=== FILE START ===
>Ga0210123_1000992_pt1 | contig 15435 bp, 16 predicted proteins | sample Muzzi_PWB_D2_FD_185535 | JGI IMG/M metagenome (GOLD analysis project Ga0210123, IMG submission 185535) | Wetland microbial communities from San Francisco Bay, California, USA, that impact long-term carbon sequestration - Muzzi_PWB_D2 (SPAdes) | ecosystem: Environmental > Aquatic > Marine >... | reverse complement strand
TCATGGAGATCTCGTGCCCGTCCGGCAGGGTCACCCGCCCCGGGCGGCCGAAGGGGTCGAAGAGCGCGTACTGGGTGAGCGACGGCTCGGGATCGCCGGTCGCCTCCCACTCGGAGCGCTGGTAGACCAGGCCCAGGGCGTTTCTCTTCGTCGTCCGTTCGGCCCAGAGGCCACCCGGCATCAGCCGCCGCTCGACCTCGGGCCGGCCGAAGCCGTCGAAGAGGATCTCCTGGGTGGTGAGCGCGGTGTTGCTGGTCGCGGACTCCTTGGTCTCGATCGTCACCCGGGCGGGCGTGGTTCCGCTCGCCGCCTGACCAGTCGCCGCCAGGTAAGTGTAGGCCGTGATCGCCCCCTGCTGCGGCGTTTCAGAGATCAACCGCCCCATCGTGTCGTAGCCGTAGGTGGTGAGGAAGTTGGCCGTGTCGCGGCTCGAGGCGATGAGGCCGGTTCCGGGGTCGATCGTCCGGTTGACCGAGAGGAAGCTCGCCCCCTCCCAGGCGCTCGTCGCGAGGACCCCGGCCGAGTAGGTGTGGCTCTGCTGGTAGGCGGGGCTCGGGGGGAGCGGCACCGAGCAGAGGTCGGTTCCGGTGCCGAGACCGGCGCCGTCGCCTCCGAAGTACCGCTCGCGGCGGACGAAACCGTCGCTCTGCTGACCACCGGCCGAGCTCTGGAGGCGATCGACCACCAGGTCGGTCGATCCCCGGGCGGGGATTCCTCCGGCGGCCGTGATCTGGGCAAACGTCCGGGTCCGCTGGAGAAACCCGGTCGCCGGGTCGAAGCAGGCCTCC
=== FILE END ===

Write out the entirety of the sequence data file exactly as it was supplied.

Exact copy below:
>Ga0210123_1000992_pt1 | contig 15435 bp, 16 predicted proteins | sample Muzzi_PWB_D2_FD_185535 | JGI IMG/M metagenome (GOLD analysis project Ga0210123, IMG submission 185535) | Wetland microbial communities from San Francisco Bay, California, USA, that impact long-term carbon sequestration - Muzzi_PWB_D2 (SPAdes) | ecosystem: Environmental > Aquatic > Marine >... | reverse complement strand
TCATGGAGATCTCGTGCCCGTCCGGCAGGGTCACCCGCCCCGGGCGGCCGAAGGGGTCGAAGAGCGCGTACTGGGTGAGCGACGGCTCGGGATCGCCGGTCGCCTCCCACTCGGAGCGCTGGTAGACCAGGCCCAGGGCGTTTCTCTTCGTCGTCCGTTCGGCCCAGAGGCCACCCGGCATCAGCCGCCGCTCGACCTCGGGCCGGCCGAAGCCGTCGAAGAGGATCTCCTGGGTGGTGAGCGCGGTGTTGCTGGTCGCGGACTCCTTGGTCTCGATCGTCACCCGGGCGGGCGTGGTTCCGCTCGCCGCCTGACCAGTCGCCGCCAGGTAAGTGTAGGCCGTGATCGCCCCCTGCTGCGGCGTTTCAGAGATCAACCGCCCCATCGTGTCGTAGCCGTAGGTGGTGAGGAAGTTGGCCGTGTCGCGGCTCGAGGCGATGAGGCCGGTTCCGGGGTCGATCGTCCGGTTGACCGAGAGGAAGCTCGCCCCCTCCCAGGCGCTCGTCGCGAGGACCCCGGCCGAGTAGGTGTGGCTCTGCTGGTAGGCGGGGCTCGGGGGGAGCGGCACCGAGCAGAGGTCGGTTCCGGTGCCGAGACCGGCGCCGTCGCCTCCGAAGTACCGCTCGCGGCGGACGAAACCGTCGCTCTGCTGACCACCGGCCGAGCTCTGGAGGCGATCGACCACCAGGTCGGTCGATCCCCGGGCGGGGATTCCTCCGGCGGCCGTGATCTGGGCAAACGTCCGGGTCCGCTGGAGAAACCCGGTCGCCGGGTCGAAGCAGGCCTCC